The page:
From J. D. Hooker [26 September 1865]1
7 Terrace Road | Buxton
Out of the utter idleness of my mind I write to you you dear blessed ultima thule of my fatuous correspondence—to whom I can write in my folly, as well as in my sorrows & prosperity— Don’t you see I am better.2 I have quite got the use of my legs, walked full 5–6 miles yesterday & am getting up strength & flesh: if the Rheumatism would only leave my arm & finger joints I should be all right. Night sweats are still bad & most horrid, especially with linen sheets. We are most comfortably lodged, my wife is a splendid nurse;— we are blessed in the weather & pertiklarly in a goodish Cook!
We have read Uncle Silas isnt it creepy?, & crawly too, one should have a brandy bottle & sal volatile to get through it in safety alone.3 how splendidly the interest is kept up. Then I took the Mill on the Floss, & am ravished with it; what a clever person the authoress is, I like it even better than Adam Bede.—4 how evidently the authoress belongs to the class of life of her heroines, with whom first love is an animal passion with nothing to elevate it. How splendid are her analysis of the mixed motives of human action in the young but not in the old & yet how vividly she represents the acts & conversation of the old.
Then I took a dose of Jamieson’s paper on the Glacial period of Scotland5 & wrote him a long letter praising it. Still I am sure there was a time when the contour of submerged Scotland was ploughed by Icebergs moving in definite directions (S.W. to N.E. or rather vice versa). Given a submerged Gt Britain a hundred miles or so off Victoria Land & the Bergs would plough it in a direction SW to N.E.—Bergs, some of them 10 miles long & 700 ft below water! I can fancy no other explanation of the parallelism of the great Scotch valleys but this: & as there are not more things in Heaven & Earth than are dreamt of in &c6 it follows as a matter of course
Then I read the Carrs of Carrlyon7—utter trash after G. Eliot— by the way I met Lewis at dinner & was not fascinated— Such a connection as his must tend to destroy a man’s manners in public; the very sense of its exciting prejudice must insensibly react in a man’s manners.8
Have you read Geikie, I liked it much but was not wholly satisfied somehow.9 Have you read “Frost & Fire”10 I have not, but want to; the author is a brand plucked from the burning! a son of a man my father knew well & I a little, Campbell of Islay an utter spendthrift who left his son a beggar, having run through a magnificent property that was sold by Tontine some 16 years ago—11 The young man, bred to the utmost fashion & luxury, insisted on working for his bread instead of hanging onto his multitudinous relations. I have scarce seen him for years but was struck with his occupying his holiday tours with Geological observations—& I read his Nova Scotia book (I forget its name) with a good deal of interest.12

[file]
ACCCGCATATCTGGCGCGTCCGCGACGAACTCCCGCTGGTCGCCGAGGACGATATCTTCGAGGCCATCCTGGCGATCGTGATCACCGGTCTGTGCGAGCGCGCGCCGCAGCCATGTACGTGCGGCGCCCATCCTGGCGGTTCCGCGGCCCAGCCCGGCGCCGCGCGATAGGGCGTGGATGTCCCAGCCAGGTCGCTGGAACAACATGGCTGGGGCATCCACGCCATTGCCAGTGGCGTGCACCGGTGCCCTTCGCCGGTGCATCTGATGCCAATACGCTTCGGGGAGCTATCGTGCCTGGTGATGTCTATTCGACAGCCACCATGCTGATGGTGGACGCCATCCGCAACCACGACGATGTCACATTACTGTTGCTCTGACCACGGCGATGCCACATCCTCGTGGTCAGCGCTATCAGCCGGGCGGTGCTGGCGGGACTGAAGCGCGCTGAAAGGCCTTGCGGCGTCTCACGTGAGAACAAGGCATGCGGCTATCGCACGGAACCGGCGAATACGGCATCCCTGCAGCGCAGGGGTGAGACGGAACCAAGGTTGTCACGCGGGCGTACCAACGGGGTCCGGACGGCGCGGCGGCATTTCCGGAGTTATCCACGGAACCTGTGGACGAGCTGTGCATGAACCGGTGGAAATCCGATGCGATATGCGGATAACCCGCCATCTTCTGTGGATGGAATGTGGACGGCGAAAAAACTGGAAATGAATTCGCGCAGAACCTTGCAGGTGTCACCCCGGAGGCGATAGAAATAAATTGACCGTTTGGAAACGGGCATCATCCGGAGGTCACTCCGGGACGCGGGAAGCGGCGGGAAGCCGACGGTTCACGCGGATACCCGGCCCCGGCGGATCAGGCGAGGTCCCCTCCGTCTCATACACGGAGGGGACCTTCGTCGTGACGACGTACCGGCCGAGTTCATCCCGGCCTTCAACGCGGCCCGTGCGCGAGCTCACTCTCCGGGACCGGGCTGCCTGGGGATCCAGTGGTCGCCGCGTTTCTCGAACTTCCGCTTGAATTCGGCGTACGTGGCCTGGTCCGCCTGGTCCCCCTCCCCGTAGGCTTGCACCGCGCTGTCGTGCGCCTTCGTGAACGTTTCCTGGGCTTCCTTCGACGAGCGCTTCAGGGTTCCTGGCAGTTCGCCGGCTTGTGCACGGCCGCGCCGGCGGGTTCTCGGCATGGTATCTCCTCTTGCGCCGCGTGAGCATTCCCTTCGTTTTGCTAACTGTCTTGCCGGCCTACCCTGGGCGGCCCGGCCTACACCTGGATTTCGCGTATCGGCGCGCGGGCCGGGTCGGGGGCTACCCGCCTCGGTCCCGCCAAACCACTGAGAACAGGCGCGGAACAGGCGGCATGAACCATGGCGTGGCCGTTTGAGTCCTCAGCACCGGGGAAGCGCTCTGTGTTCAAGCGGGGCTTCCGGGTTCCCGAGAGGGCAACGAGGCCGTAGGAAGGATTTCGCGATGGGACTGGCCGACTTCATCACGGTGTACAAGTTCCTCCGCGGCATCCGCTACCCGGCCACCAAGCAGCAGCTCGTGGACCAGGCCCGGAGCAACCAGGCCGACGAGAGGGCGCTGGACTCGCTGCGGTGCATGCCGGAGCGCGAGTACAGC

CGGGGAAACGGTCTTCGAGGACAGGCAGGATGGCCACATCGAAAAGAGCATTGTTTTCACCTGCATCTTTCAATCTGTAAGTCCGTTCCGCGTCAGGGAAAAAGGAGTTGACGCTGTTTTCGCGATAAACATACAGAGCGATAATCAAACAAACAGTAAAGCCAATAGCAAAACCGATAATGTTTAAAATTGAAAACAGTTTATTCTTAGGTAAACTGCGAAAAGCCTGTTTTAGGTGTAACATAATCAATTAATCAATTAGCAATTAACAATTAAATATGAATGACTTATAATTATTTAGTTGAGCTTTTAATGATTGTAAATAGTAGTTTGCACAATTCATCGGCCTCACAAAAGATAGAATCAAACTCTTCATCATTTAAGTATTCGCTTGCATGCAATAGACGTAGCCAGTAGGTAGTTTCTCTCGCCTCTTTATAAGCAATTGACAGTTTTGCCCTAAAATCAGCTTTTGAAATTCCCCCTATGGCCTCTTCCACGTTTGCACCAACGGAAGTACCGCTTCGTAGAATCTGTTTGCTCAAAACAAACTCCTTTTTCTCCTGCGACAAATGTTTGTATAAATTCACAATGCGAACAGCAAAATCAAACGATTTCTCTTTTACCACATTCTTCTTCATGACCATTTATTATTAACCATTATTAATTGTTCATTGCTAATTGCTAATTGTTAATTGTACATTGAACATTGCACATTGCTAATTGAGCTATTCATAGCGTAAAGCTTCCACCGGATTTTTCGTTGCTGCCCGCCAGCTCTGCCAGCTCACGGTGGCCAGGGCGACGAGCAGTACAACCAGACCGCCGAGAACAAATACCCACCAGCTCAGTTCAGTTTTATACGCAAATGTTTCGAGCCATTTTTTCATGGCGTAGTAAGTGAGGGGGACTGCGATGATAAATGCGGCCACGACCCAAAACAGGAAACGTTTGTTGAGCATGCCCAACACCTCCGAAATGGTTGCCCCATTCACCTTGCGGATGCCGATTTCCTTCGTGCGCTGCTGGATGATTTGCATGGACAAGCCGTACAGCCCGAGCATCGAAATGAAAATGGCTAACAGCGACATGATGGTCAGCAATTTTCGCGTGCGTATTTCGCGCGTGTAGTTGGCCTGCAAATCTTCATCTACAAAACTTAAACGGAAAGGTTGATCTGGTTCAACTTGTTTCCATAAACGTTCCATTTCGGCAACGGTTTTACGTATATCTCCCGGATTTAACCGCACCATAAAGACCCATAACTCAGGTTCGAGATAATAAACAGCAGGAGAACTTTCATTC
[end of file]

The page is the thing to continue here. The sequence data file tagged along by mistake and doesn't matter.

Col. Strachey is back, you did not know him I think. he called often on me in Town & is full of Science— he is in Phil. Club13
Lyell called on me every 2 days & hugely I enjoyed it— he is a wonderful man. I am so glad the Lubbock affair is settled, at any price—14 it was a miserable affair whichever way regarded— What will Lubbock do now. I hear that Huxley was the great Scientific friend who backed his Parliamentary aspirations.15 Tyndall16 was dead against it. Thank God they did not ask me. I should have blurted out awfully against it. What madness of Lady L.17 to have urged it; she would be the first to suffer.
How strange is the difference between the loss of an aged parent & child— my father has been my companion as well as parent for 25 years our intimacy has never been broken, our aims have been one as much as those of father & son ever could by possibility be but I have to reflect on his loss before I realize it & swell with grief.18 How different in my childs case!19 I cannot see that it is altogether natural though it is so in the main. Is my grief for him more selfish than that for my child, I cannot feel it to be so— I do suppose we have a pure nature, independent of conditions (& of Darwinism applied!) but what it is we can only hope to know if we realize a future state. What did you think of Tylor? & Leckie20 who is glorious, but I am astounded at his supposing that none but rationalistic views are held by most religious people including teachers of the X—21 he never goes to X that is clear.
Ever Yrs aff | J D Hooker
What about the Reader?22
On his reading: George Eliot,
T. F. Jamieson on Scottish glaciation.
Glad Lyell–Lubbock affair is over.
His grief over loss of father and child.
- geological time, epochs
- ice, ice-action, icebergs, glaciers
- scientific controversy, confrontation
Please cite as
Darwin Correspondence Project, “Letter no. 4899,” accessed on 28 September 2016, http://www.darwinproject.ac.uk/DCP-LETT-4899